* [http://winstainforth10.foliosnap.com/?goto=stpancraspaddingtonstation&
]


Wikimedia Foundation. 2010.

Look at other dictionaries:

  • London Bridge Station — Blick auf die Gleisanlagen London Bridge ist einer der Hauptbahnhöfe von London. Er befindet sich im Stadtteil Southwark, am südlichen Ende der London Bridge. Der Bahnhof in der Travelcard Tarifzone 1 besteht aus drei Teilen: Einem… …   Deutsch Wikipedia

  • London Victoria station — Infobox London station name = London Victoria caption = The Grosvenor Hotel which is the frontage of the Brighton Main Line platforms manager = Network Rail zone = 1 locale = Belgravia borough = City of Westminster latitude = 51.4966 longitude =… …   Wikipedia

  • Paddington Station — Haupthalle des Bahnhofs Paddington Paddington ist einer der Hauptbahnhöfe von London. Er liegt im Westen des zentralen Stadtbezirks City of Westminster. Die Anlage, bestehend aus einem Kopfbahnhof der Eisenbahn und drei separaten Stationen der… …   Deutsch Wikipedia

  • Paddington Station — Gare de Paddington Gare de Paddington Paddington railway station Gare de Paddington (voûte centrale) Localisation Pays …   Wikipédia en Français

  • Shaftesbury London Paddington (The) (London) — Shaftesbury London Paddington (The) country: United Kingdom, city: London (Paddington) Shaftesbury London Paddington (The) Location The hotel is situated in the heart of Paddington just five minutes walk from Hyde Park and Lancaster Gate tube… …   International hotels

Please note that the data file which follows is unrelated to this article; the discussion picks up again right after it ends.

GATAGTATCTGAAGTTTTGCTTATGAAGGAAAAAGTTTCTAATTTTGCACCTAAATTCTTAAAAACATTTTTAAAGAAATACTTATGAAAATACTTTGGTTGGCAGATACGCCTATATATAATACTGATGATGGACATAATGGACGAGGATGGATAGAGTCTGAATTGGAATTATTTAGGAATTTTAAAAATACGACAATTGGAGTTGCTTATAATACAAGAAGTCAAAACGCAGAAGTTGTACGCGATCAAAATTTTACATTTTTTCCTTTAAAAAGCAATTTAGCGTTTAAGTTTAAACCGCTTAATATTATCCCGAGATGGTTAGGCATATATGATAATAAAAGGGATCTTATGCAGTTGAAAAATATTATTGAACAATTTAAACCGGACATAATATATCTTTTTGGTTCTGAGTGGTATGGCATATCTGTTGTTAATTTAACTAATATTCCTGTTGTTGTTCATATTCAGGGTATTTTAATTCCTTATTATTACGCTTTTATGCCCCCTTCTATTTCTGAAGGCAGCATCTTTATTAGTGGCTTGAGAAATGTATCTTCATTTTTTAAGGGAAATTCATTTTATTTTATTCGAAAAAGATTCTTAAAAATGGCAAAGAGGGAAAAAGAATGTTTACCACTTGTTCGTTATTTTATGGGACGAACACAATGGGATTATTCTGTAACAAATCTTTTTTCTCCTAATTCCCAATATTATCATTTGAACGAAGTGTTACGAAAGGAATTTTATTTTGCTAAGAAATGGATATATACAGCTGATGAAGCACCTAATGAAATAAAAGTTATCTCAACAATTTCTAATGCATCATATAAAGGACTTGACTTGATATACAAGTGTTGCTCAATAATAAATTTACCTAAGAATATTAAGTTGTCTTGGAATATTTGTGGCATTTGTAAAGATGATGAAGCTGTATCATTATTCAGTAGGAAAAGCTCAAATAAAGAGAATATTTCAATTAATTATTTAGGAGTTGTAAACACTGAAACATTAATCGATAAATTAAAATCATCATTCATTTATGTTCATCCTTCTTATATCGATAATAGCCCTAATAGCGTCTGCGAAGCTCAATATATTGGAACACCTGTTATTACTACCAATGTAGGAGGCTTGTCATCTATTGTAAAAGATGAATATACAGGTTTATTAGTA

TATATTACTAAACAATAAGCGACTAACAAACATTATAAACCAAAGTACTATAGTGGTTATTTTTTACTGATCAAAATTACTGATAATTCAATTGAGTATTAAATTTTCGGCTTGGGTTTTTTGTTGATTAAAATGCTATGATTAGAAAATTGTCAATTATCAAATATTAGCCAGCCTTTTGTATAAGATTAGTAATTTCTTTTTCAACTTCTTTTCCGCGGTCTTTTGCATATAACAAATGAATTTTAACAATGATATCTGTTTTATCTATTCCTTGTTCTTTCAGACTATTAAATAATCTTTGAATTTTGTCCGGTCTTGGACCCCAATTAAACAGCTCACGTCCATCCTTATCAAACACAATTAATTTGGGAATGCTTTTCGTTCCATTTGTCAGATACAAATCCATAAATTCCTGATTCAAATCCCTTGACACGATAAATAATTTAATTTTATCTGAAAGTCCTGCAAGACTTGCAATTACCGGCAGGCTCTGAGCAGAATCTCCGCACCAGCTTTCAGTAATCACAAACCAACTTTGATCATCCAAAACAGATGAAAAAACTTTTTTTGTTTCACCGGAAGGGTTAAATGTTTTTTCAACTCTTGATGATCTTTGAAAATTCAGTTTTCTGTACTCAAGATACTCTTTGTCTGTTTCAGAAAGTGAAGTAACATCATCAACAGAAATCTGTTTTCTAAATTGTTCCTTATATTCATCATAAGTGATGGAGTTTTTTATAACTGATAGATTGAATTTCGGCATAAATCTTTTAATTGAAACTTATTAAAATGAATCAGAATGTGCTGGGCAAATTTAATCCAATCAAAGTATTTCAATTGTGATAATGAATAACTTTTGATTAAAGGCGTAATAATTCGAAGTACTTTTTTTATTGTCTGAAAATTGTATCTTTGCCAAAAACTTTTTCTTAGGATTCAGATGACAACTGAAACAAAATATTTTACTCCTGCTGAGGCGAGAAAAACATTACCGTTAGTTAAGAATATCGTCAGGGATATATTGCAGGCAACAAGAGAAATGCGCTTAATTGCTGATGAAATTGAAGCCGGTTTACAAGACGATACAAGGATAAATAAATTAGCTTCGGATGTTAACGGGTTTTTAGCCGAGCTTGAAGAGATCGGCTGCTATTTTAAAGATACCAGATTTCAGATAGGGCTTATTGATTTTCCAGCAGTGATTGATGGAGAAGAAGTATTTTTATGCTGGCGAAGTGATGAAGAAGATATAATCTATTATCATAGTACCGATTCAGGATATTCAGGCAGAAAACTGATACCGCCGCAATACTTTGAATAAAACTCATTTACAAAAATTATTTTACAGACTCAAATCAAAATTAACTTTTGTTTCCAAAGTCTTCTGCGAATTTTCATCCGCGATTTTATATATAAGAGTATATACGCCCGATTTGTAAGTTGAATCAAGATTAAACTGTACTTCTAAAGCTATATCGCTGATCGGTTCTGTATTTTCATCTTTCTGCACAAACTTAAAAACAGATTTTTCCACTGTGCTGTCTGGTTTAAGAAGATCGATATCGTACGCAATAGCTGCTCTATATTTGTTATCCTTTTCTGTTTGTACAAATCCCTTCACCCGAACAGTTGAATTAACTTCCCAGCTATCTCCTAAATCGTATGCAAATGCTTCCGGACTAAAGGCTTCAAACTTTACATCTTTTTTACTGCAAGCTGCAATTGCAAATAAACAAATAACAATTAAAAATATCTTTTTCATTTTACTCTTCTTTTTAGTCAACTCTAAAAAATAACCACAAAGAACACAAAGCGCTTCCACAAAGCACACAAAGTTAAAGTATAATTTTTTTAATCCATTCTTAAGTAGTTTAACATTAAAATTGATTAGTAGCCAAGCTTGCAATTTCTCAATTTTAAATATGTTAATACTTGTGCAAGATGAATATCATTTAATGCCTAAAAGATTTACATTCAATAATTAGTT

• Hilton London Paddington — The Great Western Royal Hotel, now known as the Hilton London Paddington, is a hotel that forms part of the Paddington station complex in London, England. The hotel was built on Praed Street in 1851 ndash;54 to a design by architect Philip… …   Wikipedia

  • Paddington (disambiguation) — Paddington is an area of the City of Westminster, London. It may also refer to:;Places *Metropolitan Borough of Paddington, a historic sub division of the County of London **London Paddington station, a major railway station in London… …   Wikipedia

  • Paddington — infobox UK place country = England map type = Greater London region = London static static image caption = St Mary s Hospital population = official name = Paddington latitude = 51.5172 longitude = 0.1730 os grid reference = TQ267814 london… …   Wikipedia

  • London Heathrow Airport — Heathrow and LHR redirect here. For other uses, see Heathrow (disambiguation) and LHR (disambiguation). London Heathrow Airport …   Wikipedia

  • Paddington Bear — Paddington Station: Bronze statue of Paddington Bear, by Marcus Cornish …   Wikipedia


Share the article and excerpts

Direct link
Do a right-click on the link above
and select “Copy Link”

We are using cookies for the best presentation of our site. Continuing to use this site, you agree with this.